We hold, therefore, that continuing to question the witness after his unequivocal, firm invocation of the testimonial privilege had made it clear that he would not answer questions, coupled with the phrasing of the subsequent questions, violated both aspects of the Namet rule.


Trial counsel for defendant offered no objection to the State calling Luis Arias or to the questioning of the witness. On appeal, however, defendant argues that the error was fundamental and deprived him of his constitutional right to a fair trial. Ordinarily, the "failure to object to evidence, testimony or arguments waives these matters on appeal." State v. Thomas, 130 Ariz. 432, 435, 636 P.2d 1214, 1217 (1981). Where, however, the error goes to the foundation of the case or is "of such dimensions that it cannot be said it is possible for a defendant to have had a fair trial," State v. Smith, 114 Ariz. 415, 420, 561 P.2d 739, 744 (1977), the defendant's failure to object does not waive his rights on appeal. State v. Mincey, 130 Ariz. 389, 397, 636 P.2d 637, 645 (1981), cert. denied, 455 U.S. 1003, 102 S.Ct. 1638, 71 L.Ed.2d 871 (1982). "The right to a fair trial is a fundamental liberty secured by the Fourteenth Amendment." Estelle v. Williams, 425 U.S. 501, 503, 96 S.Ct. 1691, 1692, 48 L.Ed.2d 126 (1976). The error in this case was constitutional and went to the defendant's very right to a fair trial. Thus, it must be considered even though no objection was made at trial.

The State argues, however, that the defendant is precluded from raising this issue on appeal because his counsel affirmatively waived his right by failing to object as part of a deliberate trial strategy. It is well established that a defendant may be bound by his counsel's trial strategy decision to waive even constitutional rights. Estelle v. Williams, 425 U.S. at 508 n. 3, 96 S.Ct. at 1695 n. 3, 48 L.Ed.2d 126; State v. Collins, 133 Ariz. 20, 23, 648 P.2d 135, 138 (App. 1982). Implicit in these cases, however, is the requirement that counsel made a deliberate choice to waive known and understood rights. See Henry v. Mississippi, 379 U.S. 443, 451-52, 85 S.Ct. 564, 569, 13 L.Ed.2d 408 (1965); Pulakis v. State, 476 P.2d 474, 480 (Alaska 1970).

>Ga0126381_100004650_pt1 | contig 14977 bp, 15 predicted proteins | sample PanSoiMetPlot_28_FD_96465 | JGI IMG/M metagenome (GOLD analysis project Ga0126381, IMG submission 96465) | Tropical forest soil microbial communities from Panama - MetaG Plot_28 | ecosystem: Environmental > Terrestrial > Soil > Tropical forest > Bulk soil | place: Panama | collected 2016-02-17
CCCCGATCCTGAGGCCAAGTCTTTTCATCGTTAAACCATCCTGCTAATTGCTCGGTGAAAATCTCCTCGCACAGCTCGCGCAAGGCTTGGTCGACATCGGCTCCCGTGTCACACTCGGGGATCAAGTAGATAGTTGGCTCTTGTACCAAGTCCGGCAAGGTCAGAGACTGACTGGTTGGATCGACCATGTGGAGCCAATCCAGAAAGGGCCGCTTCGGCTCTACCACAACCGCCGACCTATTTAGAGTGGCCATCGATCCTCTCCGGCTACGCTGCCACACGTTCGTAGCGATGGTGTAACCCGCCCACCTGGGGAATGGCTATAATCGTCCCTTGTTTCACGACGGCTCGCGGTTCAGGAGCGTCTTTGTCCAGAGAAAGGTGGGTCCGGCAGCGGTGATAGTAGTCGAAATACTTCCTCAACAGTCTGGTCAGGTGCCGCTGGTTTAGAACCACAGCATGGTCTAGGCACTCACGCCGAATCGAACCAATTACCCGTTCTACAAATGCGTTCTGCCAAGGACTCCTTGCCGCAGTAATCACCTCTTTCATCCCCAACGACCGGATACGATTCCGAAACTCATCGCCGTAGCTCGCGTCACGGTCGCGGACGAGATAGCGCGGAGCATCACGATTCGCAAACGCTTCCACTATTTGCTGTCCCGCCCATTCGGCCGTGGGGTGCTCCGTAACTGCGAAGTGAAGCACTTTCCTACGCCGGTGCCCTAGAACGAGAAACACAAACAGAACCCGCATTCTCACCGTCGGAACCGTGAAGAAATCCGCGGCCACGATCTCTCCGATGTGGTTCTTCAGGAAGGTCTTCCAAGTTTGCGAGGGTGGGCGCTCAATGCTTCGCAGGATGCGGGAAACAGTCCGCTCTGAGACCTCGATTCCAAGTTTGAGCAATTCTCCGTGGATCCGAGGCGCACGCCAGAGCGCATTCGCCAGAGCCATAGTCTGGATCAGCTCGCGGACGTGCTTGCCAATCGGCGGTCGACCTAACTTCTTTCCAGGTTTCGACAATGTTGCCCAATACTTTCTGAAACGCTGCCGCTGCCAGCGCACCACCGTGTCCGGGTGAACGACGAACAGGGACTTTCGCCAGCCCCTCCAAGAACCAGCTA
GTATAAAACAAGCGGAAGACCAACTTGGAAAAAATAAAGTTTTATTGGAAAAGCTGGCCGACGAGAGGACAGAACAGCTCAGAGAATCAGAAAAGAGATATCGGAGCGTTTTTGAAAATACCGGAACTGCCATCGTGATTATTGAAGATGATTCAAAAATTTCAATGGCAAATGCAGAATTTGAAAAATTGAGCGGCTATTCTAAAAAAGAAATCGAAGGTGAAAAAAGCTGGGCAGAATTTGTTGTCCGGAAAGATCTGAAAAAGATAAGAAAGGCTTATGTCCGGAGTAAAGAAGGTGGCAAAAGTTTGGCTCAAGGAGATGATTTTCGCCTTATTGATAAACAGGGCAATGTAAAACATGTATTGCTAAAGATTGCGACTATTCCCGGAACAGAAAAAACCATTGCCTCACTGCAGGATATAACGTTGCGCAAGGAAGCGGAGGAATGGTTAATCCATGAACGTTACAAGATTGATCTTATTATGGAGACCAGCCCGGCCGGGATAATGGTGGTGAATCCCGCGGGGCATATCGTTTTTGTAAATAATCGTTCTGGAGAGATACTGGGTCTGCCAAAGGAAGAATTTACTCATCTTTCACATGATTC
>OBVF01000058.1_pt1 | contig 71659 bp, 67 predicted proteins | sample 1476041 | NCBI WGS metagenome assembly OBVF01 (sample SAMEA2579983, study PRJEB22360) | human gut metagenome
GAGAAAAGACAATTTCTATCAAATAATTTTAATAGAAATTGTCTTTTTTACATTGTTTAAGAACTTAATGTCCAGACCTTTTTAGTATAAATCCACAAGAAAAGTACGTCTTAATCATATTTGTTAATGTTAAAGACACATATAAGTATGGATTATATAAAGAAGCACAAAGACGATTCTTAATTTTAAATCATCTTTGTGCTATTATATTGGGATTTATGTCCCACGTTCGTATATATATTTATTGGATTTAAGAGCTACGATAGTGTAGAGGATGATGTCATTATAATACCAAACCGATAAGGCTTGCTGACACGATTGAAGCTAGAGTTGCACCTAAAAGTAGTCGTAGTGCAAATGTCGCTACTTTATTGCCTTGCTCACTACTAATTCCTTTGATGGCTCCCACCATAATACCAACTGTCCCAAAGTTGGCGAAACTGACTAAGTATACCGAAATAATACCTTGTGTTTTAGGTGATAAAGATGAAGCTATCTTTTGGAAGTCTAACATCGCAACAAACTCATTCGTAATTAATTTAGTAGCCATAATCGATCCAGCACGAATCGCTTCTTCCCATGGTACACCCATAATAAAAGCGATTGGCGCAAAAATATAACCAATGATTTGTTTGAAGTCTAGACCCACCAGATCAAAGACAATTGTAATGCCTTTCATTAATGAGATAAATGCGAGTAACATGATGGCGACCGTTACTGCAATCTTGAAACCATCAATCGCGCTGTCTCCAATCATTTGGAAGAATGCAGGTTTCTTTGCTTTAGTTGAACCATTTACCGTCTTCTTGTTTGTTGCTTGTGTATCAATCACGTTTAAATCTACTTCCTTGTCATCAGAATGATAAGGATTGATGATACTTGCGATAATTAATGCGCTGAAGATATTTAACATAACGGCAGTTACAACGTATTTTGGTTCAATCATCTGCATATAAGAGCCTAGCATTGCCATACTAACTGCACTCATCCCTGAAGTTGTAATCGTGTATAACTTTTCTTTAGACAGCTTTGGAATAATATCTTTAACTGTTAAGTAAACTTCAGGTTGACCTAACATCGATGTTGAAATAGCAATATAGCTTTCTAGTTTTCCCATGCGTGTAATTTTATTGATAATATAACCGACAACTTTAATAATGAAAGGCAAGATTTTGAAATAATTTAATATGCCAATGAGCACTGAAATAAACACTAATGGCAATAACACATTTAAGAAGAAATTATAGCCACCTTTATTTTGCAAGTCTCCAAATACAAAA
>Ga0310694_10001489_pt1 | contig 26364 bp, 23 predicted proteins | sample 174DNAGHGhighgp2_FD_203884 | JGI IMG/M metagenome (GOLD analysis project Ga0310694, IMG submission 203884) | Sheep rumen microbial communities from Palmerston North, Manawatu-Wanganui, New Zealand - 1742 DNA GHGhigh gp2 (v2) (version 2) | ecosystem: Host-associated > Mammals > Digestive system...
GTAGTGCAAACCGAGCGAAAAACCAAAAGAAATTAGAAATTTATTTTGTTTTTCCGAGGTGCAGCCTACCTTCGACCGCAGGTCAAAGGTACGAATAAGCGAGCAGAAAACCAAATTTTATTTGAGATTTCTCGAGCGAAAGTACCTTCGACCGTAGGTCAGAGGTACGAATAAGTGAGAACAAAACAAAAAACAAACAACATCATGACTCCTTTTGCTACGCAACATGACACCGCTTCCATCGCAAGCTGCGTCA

We do not believe the evidence in this case supports a finding of waiver. At the Rule 32 hearing, defendant's trial counsel testified that he did not object to the State calling Arias because he wanted the jury to see Arias in person in order to make it easier for them to place the blame on Arias rather than on the defendant. Thus, it appears that the attorney made a deliberate choice not to object to the calling of the witness. However, the error here was not the calling of the witness; it lay in the continued questioning of that witness after he had clearly invoked the privilege and in the phrasing of the questions then propounded.

Defendant's trial counsel testified that the prosecutor's continued questioning of Arias was not consistent with his defense strategy. When asked why he did not object to the questions or ask for a mistrial or cautionary instruction, he replied that it "did not enter my mind." Clearly there was no deliberate choice on the part of defendant's counsel to waive a known and understood right to preclude the prosecution from building its case on impermissible inferences. We find, therefore, that the defendant is not precluded from raising the Namet error on appeal.


Whether we view the error as one of prosecutorial misconduct, raising the question of fair trial and due process of law or as a violation of the sixth amendment right to confrontation, we must inquire whether the error was harmless. By its very nature, fundamental error is usually not "harmless." Of course, it is possible that even a fundamental violation of defendant's rights would have little impact on the jury. The test is whether we can say the impact of the evidence on the jury was so slight that, without the error, it is clear beyond a reasonable doubt the jury would have returned the verdict of guilty. State v. Hensley, 137 Ariz. 80, 669 P.2d 58, 66 (1983); United States v. Hastings, ___ U.S. ___, ___, 103 S.Ct. 1974, 1981, 76 L.Ed.2d 96 (1983).